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14: Agriculture

  • Page ID
    31639
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    Chapter Hook

    Steep mountain landscapes aren’t an ideal place for farming. Yet, for thousands of years farmers in mountainous regions all over the world have grown crops, even on some of the steepest slopes. To accomplish this effectively, farmers needed to carve gigantic steps across mountainous contours, forming terraces. These terraces create enchanting ripple like patterns across the landscape and make one almost forget that these farms are meant to help feed local and global communities.

    Terraced rice field

    Figure \(\PageIndex{a}\): Terraced rice fields. Image by PxHere (Public Domain).

    Since the transition to agriculture 10,000 years ago, human communities have struggled against the reality that soil suffers nutrient depletion through constant plowing and harvesting (mostly nitrogen loss). The specter of a significant die-off in human population owing to stagnant crop yields was averted in the 1970s by the Green Revolution, which, through the engineering of new crop varieties, large-scale irrigation projects, and the massive application of petroleum-based fertilizers to supplement nitrogen, increased staple crop production with such success that the numbers suffering malnutrition actually declined worldwide in the last two decades of the 20th century, from 1.9 to 1.4 billion, even as the world’s population increased at 100 times background rates. The prospects for expanding those gains in the new century are nevertheless threatened by the success of industrial agriculture itself. Soil depletion, declining water resources, and the diminishing returns of fertilizer technology—all the products of a half-century of industrial agriculture—have seen increases in crop yields level off.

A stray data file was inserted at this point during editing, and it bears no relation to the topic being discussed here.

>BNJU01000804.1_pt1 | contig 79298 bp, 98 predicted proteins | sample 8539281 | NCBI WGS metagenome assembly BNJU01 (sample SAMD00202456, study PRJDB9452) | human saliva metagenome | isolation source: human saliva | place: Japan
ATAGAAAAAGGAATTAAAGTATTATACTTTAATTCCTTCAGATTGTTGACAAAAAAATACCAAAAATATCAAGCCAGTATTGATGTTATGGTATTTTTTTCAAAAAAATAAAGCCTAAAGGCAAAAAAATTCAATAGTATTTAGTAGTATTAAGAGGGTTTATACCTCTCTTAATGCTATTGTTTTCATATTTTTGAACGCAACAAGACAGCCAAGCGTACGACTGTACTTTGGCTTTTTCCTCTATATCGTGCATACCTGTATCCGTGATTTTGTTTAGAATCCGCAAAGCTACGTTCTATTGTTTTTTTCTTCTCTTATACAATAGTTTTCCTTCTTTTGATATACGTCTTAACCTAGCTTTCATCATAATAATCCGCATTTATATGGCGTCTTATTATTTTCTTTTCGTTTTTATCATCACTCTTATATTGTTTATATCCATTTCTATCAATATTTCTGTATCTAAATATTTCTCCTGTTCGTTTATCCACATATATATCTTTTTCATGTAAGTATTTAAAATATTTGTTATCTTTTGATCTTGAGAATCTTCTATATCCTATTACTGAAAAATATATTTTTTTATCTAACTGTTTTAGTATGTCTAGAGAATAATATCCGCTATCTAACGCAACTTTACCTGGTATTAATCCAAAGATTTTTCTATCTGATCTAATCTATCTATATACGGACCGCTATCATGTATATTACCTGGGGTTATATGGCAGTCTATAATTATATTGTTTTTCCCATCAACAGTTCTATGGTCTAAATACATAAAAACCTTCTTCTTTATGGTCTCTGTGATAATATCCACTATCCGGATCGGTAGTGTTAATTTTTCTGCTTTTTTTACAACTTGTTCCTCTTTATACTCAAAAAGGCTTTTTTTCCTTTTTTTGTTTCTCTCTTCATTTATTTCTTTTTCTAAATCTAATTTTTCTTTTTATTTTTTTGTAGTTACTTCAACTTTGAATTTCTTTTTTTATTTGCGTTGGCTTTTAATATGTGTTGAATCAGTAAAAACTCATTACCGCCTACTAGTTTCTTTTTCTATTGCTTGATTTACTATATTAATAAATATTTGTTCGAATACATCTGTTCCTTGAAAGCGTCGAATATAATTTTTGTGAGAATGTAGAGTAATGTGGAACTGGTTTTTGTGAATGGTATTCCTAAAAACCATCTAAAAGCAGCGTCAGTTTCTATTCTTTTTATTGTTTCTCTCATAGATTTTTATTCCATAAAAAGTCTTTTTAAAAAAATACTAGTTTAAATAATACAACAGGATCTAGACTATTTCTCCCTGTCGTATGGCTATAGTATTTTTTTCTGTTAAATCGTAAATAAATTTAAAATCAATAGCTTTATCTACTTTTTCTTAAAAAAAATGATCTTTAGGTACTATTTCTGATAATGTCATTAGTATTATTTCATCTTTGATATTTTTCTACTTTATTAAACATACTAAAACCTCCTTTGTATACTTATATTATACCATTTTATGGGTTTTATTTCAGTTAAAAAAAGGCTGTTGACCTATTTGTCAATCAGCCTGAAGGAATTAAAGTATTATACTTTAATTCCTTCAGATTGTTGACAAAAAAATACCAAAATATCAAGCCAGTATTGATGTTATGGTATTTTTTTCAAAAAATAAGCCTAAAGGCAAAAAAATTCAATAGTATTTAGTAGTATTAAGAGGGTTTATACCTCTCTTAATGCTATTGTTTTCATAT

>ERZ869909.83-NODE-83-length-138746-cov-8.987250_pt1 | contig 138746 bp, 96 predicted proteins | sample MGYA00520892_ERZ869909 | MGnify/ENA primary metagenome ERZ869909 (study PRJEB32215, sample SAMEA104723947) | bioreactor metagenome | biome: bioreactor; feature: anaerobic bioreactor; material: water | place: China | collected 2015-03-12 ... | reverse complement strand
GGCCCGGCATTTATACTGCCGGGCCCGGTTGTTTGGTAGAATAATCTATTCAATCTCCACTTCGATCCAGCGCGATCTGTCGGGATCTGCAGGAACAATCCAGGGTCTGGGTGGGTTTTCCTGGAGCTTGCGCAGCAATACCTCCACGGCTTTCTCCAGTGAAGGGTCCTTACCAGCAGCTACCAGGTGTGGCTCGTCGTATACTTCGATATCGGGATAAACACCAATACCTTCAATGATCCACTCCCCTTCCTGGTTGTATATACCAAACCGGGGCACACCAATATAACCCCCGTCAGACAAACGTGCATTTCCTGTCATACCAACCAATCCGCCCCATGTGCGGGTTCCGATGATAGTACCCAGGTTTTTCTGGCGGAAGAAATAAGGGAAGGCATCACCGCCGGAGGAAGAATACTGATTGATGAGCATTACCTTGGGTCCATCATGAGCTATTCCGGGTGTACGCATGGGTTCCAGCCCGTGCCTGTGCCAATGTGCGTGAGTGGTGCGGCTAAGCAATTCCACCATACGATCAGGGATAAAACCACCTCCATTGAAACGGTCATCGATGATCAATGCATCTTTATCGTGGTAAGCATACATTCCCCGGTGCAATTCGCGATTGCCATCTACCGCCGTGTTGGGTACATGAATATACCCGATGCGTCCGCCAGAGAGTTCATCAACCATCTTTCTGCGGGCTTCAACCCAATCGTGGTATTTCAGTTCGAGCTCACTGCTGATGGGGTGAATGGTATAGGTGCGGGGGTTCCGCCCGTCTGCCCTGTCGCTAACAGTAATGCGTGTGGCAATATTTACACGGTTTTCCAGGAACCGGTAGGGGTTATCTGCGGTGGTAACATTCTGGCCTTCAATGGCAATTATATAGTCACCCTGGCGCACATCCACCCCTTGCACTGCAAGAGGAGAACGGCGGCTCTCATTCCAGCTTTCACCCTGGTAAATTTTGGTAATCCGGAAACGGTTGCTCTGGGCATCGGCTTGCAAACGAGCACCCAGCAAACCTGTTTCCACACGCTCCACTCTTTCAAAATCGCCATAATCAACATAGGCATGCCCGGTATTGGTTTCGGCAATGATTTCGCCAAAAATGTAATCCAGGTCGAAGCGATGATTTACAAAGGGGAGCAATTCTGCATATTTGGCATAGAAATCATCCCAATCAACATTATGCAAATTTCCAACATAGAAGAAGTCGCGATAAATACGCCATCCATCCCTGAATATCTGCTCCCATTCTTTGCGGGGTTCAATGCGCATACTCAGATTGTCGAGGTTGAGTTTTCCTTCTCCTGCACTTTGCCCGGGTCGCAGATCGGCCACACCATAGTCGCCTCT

Thumbnail image - Women farmers planting a rice field in West Sumatra.

    Attribution

    Modified by Melissa Ha and Rachel Schleiger from The Industrialization of Nature: A Modern History (1500 to the present) from Sustainability: A Comprehensive Foundation by Tom Theis and Jonathan Tomkin, Editors. Download for free at CNX. (licensed under CC-BY)

    • 14.1: Food Security
      Poverty—not food availability—is the major driver of food insecurity. In 2019, 8.9% of the world population were undernourished (lacked sufficient calories). Food security is dependent on availability, access, and utilization. Undernourishment, malnutrition (lack of essential vitamins and minerals), and obesity, all threaten global health.
    • 14.2: Industrial Agriculture
      Industrial agriculture employs heavy machinery, synthetic pesticides, and synthetic fertilizers. It relies on monocultures of high yield crop varieties. While industrial agriculture has delivered tremendous gains in productivity and efficiency, it has also caused serious ecological damage.
    • 14.3: Selective Breeding and Genetic Engineering
      The development of a new crop variety is an example of agricultural biotechnology: a range of tools that include both traditional breeding techniques and more modern lab-based methods. Traditional selective breeding dates back thousands of years, whereas biotechnology uses the tools of genetic engineering developed over the last few decades. Through genetic engineering, scientists can more quickly and directly alter an organisms DNA, producing a genetically modified organism (GMOs).
    • 14.4: Sustainable Agriculture
      Sustainable agriculture means an integrated system of plant and animal production practices that can be continued indefinitely because they do not degrade the environment or deplete natural resources. It incorporates integrated pest management and sustainable methods for promoting soil fertility. Organic agriculture abstains from using synthetic pesticides and fertilizers, genetically modified organisms, hormones, and antibiotics. Consumer choices can promote sustainable agriculture.
    • 14.5: Data Dive- Landslides and Ag Terraces
    • 14.6: Review


    14: Agriculture is shared under a CC BY-NC 4.0 license and was authored, remixed, and/or curated by Melissa Ha and Rachel Schleiger (ASCCC Open Educational Resources Initiative) .

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